2) That I was going to take a gap year before starting college.
I also realized that getting into Stanford was going to be very hard, and this plan gave me the opportunity to apply a second time if I didn’t get in the first time.
[Note From Ramit: Note how rejection was built right into this timeline so that it wouldn’t stop him from executing his plan]
Over the next few months I applied to 2 schools: Stanford (early admission) and Berkeley.
I got deferred from early admission from Stanford into the regular pool and then was rejected. I was accepted into Berkeley, but for the Spring semester not the fall.
[Note from Ramit: At this point he could have whined about how life was unfair, or rationalized his rejection(“I never really wanted to go there anyway…”) but he simply followed his Failure Expectation plan to manage and deal with failure.]
I wrote a blog post about getting rejected and my experience with college admissions. I accepted Berkley as a backup.
Then I took the gap year as I had planned and continued to pursue my entrepreneurial interests. I got accepted into a 30-person innovation camp in Berlin so I headed overseas for 6 weeks.
I had re-applied to Stanford again, early admission, while at the camp and got my acceptance letter the week I got back to the States. On the acceptance letter the admissions officer said that when my application was up for review in committee they found the blog post I wrote last year about being rejected and that it swayed the committee. I withdrew from Berkeley and never stepped on campus as an official student.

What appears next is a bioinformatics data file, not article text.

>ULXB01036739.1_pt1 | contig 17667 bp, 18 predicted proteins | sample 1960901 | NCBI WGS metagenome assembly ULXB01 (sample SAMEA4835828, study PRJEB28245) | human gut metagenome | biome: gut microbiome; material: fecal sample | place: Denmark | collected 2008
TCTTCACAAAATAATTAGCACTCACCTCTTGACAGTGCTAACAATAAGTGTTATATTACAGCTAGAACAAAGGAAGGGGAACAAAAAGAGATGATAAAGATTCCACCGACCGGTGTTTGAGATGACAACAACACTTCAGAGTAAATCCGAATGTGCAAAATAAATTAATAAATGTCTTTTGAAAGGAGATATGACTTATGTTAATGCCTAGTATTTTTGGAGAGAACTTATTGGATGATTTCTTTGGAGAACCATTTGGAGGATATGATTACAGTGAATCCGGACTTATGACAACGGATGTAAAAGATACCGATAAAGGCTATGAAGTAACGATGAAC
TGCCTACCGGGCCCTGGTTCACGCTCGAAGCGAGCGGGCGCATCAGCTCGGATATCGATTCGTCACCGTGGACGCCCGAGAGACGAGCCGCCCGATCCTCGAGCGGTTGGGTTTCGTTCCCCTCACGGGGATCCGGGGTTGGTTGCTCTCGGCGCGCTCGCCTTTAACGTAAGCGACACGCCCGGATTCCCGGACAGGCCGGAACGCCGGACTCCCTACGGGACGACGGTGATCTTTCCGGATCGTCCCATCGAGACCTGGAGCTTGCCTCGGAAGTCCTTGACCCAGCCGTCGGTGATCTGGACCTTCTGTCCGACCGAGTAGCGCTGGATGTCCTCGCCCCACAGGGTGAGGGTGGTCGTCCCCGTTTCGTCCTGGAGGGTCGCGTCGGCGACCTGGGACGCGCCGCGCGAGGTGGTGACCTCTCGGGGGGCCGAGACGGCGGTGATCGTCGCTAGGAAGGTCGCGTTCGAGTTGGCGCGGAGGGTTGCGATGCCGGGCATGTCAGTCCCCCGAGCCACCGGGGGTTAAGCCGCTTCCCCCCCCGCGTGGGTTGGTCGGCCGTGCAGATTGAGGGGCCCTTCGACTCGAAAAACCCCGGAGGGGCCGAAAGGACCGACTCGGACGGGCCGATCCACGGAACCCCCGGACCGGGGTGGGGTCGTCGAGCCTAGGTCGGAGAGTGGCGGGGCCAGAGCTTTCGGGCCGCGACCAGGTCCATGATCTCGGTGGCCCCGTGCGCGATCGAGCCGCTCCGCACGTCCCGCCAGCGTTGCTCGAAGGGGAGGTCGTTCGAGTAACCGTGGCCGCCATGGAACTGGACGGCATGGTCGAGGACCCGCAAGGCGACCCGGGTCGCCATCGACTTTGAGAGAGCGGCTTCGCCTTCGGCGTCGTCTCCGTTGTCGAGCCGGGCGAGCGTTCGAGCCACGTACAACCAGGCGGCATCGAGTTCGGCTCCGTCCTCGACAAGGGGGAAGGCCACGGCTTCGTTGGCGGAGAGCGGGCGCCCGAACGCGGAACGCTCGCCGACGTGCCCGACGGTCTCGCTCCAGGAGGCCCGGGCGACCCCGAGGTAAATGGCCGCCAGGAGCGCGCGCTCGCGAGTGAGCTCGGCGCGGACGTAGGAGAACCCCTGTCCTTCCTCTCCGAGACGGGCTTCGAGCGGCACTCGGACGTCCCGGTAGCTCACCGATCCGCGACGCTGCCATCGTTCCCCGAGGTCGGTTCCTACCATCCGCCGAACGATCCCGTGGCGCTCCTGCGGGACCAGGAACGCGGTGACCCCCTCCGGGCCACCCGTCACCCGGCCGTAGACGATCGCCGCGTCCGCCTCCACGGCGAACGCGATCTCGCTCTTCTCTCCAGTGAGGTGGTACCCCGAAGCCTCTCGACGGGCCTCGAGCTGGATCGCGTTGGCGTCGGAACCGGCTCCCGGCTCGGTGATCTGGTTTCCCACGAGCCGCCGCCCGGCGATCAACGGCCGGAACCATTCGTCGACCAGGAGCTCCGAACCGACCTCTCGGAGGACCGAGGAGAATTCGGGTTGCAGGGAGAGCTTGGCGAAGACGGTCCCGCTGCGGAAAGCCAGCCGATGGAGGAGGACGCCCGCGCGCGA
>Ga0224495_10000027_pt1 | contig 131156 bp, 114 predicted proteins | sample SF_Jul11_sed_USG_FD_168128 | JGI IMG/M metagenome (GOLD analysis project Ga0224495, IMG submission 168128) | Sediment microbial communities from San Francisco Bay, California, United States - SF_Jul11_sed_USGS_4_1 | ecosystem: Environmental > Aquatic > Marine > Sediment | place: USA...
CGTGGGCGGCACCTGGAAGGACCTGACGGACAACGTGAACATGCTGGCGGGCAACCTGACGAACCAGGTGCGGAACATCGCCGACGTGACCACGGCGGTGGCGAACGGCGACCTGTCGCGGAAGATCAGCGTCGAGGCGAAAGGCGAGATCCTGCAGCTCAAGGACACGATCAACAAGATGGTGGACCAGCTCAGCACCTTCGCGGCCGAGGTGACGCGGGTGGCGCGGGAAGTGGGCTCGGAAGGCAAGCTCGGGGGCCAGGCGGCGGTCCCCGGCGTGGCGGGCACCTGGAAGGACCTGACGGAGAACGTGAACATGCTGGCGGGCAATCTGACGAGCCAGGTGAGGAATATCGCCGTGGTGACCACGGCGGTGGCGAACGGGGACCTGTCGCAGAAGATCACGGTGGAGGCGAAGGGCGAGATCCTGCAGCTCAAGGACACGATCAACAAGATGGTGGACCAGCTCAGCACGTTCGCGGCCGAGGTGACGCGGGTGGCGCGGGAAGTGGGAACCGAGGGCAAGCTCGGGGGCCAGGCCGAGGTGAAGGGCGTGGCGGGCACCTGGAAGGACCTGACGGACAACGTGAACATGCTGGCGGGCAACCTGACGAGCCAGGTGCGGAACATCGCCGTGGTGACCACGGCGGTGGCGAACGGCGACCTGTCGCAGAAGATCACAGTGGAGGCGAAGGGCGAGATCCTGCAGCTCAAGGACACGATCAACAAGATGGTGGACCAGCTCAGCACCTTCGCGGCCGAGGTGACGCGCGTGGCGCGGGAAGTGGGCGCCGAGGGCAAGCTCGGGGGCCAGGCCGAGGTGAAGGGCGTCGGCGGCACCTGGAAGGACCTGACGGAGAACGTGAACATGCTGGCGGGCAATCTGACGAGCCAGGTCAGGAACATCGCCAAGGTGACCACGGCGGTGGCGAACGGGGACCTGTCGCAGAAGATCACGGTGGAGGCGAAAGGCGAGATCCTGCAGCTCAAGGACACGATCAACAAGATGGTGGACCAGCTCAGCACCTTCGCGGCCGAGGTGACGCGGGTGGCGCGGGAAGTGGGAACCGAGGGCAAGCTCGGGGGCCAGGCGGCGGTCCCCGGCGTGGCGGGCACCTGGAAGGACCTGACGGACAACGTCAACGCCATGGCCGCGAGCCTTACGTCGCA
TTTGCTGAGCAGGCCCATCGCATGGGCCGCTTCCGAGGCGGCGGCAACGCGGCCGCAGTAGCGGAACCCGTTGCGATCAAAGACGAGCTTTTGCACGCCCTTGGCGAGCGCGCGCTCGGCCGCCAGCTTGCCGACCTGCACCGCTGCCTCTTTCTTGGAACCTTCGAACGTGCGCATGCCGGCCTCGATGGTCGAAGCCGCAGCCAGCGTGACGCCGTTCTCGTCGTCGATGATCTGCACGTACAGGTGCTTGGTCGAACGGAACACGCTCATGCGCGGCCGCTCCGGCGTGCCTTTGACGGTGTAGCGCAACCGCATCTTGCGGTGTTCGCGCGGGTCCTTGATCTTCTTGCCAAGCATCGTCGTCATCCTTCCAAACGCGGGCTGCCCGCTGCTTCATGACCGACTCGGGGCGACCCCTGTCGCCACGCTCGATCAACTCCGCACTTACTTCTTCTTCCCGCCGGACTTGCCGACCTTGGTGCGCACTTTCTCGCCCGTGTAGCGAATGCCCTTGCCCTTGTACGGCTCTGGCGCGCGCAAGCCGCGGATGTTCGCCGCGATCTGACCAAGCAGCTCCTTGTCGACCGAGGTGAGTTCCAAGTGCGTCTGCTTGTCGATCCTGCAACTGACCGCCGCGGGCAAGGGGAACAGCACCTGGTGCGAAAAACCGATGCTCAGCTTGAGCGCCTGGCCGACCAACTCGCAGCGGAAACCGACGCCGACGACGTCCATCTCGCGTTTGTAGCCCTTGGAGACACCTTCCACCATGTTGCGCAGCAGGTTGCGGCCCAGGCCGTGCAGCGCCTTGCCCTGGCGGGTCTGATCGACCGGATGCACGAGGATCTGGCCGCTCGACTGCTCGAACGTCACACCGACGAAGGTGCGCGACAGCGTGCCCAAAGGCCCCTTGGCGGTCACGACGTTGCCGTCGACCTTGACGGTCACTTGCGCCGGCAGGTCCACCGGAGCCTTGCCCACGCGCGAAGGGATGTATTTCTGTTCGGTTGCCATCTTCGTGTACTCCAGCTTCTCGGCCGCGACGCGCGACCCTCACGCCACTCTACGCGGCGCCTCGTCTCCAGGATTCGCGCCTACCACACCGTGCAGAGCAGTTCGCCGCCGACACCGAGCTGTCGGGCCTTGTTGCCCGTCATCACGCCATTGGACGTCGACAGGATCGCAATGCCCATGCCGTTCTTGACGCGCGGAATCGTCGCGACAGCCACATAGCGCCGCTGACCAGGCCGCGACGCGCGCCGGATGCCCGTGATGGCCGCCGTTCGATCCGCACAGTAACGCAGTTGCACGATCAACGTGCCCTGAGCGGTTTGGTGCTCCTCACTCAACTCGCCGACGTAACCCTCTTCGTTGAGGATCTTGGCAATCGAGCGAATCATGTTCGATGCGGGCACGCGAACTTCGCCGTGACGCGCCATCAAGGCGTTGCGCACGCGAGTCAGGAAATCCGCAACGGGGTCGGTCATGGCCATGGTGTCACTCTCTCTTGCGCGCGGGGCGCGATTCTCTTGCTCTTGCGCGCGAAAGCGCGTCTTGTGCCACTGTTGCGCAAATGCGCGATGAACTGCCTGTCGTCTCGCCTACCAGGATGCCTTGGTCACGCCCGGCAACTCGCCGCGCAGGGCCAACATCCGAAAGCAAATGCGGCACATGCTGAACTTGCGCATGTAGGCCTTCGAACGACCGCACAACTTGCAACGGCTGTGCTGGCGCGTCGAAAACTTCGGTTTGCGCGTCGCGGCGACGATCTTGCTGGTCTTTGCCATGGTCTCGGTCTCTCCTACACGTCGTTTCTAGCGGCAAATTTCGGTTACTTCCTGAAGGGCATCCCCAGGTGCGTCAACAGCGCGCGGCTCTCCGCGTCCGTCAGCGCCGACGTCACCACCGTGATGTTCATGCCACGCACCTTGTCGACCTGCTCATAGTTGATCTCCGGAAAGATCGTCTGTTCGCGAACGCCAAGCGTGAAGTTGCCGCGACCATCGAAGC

Here’s what the handwritten note from the committee says:
“As impressed as we were by your perseverance and accomplishments during your gap year, what really swayed the committee was your blog posting last April, you showed real maturity and resilience. Welcome to the class of 2014!”
Analysis: How can you use this to dominate?
Put yourself in the mind of the admissions officer. You reject someone. What do you expect them to do?
99.999%% of people will slink away, never to be heard from again.
A very small group of people will persevere and continue doing extraordinary things — and telling people about it — so they can achieve their goals.
Getting into Stanford isn’t even the point. When you have somebody like Max who continues doing interesting things, you know he will go on to achieve unusual results.
When I applied to over 65 scholarships for college, I didn’t plan on getting them all — I planned on losing most of them. And in fact, I did. Yet I won enough scholarships to cover over $100,000 of undergraduate and graduate school at Stanford.
You’ll notice that Max didn’t do anything truly amazing. He simply continued on doing the things that interested him…things that were off the beaten path, but fun to him. What you start to see is that anyone could do these things — but their own psychology holds them back. When rejected, they undergo rapid dissonance reduction (“I never wanted to go there anyway”) and they retreat to a predictable conservative path.
During times of ambiguity, we are extremely susceptible to social cues. This is why when you go to a fancy restaurant you’ve never been to, you look to the host to see how to behave. And this is why most people, upon their first serious failure, retreat into an even more conservative shell by taking a standard college approach.
This is an extremely subtle point.
Getting into Stanford is rare. Getting into Stanford after being rejected is remarkable. But having the psychological control and perspicacity to continue doing interesting things — even after being rejected — is truly extraordinary.
This case study is not about getting into Stanford. It’s about managing your own emotions and psychology to focus on your goal, even after being rejected point-blank. Your goals may change, but nothing — not failure, not your skeptical parents, not the lack of money — will stop you.
Only you can.